Ambrosia was nice about it with EV, they had a 30-day trial with a message. After that, you can still play but Captain Hector occasionally comes by and blows you to pieces.

Spiderweb let you only play about 1/3 of the game without a key. I have no idea how they locked the rest of the data, but most people figured they were nice enough not to trade around keys and try to crack the executable (of course, this eventually happened, but enough people were nice about it).

Both of these companies came from the Mac, so it's possible shareware culture is very different there.

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For the record, I have tried patching cracking-mes and what not, just to see how its done. Don't rate me down, be mad, etc. I was curious to see what goes into this stuff. SO speaking from some experiance i'd say:

1) heavy redundancy, inlined functions, multiple checks.
If you just have one function that is called, then you just change the one function and your done. Inlining, makes the cracker have to find each implimentation of the function. Self modifying code is good too, as that makes life unfun as well.
2)Crippled. Have 2 versions. Crippled demo, and retail. You can't unlock something that is crippled :P
3)Registry keys tend to be pretty easy to find and kill the check, so you might want to store it in a few places, or name it something that is very common.
4)If you choose to use the unlock key, don't make the error message with a message box, or the expired nag with a message box. These tend to be rediculously easy to patch. For example, it tend to look like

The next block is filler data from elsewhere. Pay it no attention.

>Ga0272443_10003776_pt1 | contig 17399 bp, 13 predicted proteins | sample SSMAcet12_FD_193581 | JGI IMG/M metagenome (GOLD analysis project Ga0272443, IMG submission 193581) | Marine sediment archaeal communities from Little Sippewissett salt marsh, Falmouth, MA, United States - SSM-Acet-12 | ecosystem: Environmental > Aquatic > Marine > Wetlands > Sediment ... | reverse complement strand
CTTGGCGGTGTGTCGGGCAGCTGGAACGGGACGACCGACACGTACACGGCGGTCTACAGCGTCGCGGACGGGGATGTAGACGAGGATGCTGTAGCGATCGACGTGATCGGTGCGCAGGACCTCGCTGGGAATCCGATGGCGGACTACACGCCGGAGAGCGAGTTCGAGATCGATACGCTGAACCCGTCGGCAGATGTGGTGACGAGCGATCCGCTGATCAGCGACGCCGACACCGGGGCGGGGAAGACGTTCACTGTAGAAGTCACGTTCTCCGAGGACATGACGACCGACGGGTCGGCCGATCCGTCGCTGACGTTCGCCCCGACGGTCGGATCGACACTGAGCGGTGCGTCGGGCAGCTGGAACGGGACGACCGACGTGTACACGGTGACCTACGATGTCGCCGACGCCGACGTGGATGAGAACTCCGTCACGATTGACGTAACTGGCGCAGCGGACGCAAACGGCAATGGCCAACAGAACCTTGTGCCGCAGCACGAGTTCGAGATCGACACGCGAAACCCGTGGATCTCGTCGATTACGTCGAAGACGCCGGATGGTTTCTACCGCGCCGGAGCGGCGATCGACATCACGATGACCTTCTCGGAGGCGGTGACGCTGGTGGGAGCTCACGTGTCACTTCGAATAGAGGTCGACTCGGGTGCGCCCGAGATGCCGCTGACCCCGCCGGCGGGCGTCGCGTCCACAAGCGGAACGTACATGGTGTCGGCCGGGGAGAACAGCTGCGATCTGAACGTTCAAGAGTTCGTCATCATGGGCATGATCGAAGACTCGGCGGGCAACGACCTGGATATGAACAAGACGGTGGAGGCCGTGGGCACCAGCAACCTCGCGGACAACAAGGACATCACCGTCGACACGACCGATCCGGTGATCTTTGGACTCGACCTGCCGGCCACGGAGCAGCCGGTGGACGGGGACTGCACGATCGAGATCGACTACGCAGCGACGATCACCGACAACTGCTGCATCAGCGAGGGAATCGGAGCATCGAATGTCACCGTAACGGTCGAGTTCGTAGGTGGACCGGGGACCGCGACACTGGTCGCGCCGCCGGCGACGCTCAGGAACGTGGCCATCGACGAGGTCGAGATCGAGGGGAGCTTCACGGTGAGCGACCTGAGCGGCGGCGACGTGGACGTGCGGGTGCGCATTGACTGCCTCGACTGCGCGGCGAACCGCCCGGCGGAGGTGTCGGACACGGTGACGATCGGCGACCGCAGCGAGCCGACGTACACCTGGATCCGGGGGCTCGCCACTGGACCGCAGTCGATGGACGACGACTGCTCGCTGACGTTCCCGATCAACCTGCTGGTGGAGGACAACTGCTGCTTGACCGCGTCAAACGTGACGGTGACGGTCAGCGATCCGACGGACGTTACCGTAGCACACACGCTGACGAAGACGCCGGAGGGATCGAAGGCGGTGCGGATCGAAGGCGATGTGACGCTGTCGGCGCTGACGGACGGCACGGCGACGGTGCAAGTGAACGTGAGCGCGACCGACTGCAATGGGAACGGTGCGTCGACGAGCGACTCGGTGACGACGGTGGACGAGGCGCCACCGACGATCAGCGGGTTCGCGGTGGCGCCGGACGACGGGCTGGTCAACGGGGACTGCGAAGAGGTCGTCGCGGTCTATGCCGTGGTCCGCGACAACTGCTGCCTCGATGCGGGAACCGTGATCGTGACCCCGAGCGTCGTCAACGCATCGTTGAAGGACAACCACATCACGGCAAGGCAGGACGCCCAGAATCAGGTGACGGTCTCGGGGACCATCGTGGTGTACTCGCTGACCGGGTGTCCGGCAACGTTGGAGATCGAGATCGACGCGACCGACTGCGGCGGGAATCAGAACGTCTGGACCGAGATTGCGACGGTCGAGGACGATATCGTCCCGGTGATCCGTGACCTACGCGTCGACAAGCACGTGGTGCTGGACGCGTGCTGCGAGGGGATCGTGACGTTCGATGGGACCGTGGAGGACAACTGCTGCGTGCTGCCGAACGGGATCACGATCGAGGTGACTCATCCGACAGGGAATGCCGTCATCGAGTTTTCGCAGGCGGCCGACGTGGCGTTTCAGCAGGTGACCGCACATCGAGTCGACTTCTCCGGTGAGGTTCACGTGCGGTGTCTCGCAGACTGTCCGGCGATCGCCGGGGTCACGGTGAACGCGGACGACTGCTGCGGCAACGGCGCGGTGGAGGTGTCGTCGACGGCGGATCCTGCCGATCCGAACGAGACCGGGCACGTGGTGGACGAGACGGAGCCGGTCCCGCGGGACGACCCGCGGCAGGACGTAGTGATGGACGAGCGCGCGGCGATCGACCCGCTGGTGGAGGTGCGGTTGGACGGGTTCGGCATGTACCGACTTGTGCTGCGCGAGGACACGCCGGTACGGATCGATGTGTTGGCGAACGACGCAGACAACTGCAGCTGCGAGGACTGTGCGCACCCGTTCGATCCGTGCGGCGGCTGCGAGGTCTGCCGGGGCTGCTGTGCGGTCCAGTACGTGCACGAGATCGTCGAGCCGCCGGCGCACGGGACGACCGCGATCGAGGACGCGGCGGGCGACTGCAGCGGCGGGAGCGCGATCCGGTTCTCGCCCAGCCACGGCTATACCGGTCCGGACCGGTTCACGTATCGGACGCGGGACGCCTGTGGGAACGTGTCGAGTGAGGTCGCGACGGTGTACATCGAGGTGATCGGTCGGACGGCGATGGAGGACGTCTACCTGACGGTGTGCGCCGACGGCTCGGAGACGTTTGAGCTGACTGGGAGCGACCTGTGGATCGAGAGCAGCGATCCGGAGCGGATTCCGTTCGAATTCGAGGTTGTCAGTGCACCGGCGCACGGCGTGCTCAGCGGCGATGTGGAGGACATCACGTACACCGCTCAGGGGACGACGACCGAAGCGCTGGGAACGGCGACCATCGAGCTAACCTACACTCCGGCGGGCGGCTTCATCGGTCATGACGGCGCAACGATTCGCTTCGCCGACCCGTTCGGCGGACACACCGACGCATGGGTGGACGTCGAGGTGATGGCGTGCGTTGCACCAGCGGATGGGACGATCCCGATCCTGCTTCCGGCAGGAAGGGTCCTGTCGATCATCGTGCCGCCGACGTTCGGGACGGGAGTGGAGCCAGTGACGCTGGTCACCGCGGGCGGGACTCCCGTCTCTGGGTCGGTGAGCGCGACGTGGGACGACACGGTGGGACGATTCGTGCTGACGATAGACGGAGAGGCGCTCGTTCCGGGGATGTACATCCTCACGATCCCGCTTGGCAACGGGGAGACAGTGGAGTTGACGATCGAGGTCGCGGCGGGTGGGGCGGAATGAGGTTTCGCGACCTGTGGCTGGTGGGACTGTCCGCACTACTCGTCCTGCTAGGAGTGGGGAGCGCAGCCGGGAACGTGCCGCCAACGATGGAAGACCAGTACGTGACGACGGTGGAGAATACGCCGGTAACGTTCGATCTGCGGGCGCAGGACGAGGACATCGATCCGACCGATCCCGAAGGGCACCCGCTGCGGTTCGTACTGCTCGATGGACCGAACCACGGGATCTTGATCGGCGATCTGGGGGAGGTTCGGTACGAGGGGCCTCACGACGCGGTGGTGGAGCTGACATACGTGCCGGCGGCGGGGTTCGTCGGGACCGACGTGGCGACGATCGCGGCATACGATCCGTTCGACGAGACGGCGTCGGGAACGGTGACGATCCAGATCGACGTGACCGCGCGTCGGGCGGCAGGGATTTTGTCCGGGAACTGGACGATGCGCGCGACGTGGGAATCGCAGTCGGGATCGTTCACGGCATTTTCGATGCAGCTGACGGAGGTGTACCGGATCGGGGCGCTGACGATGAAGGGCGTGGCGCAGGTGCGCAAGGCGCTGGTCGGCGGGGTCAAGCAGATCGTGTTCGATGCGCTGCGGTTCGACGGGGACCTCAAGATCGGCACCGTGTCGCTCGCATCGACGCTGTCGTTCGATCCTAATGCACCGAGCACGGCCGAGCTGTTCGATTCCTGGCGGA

CALL some function
CMP eax,eax
JE goodBoyCall //patch to JMP
push blah
push blah2
push blah3
push blah4
Call messageboxA
JMP outOfThisRoutine
goodBoyCall:
//normal funtion here

Now i forget how many pushes there are for messageBoxA, as i don't do this often, but thats pretty much how it works. So don't take that sort of protection.
//edit
5)Also, you could use the retail key to encrypt the rest of the .exe like someone above me suggested. Thats unfun to deal with :P
6)Anti debug tricks:
The simple "IsDebuggerPresent" stops the causal cracker,
Use another thread that monitors the main thread, checking to see if it is paused for an excessive amount of time (ie: running in a debugger)
There are many different tricks out there, so take a look.

But there is no fool proof method. But using a variatey of techniques, and put a little thought into it, and you'll protect against the script-kiddies with SoftICE, as well as most crackers who just get frustrated.

Good luck!!

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I really liked the way 'Carmageddon 2 Demo' limited the usage.

If you wanted to disable the 15 min timelimit you only had to delete 'demo.txt' (an empty textfile) from the game directory.

After hacking, the demo itself contained enough content to keep you busy for a couple of days. I never bought the full game [evil].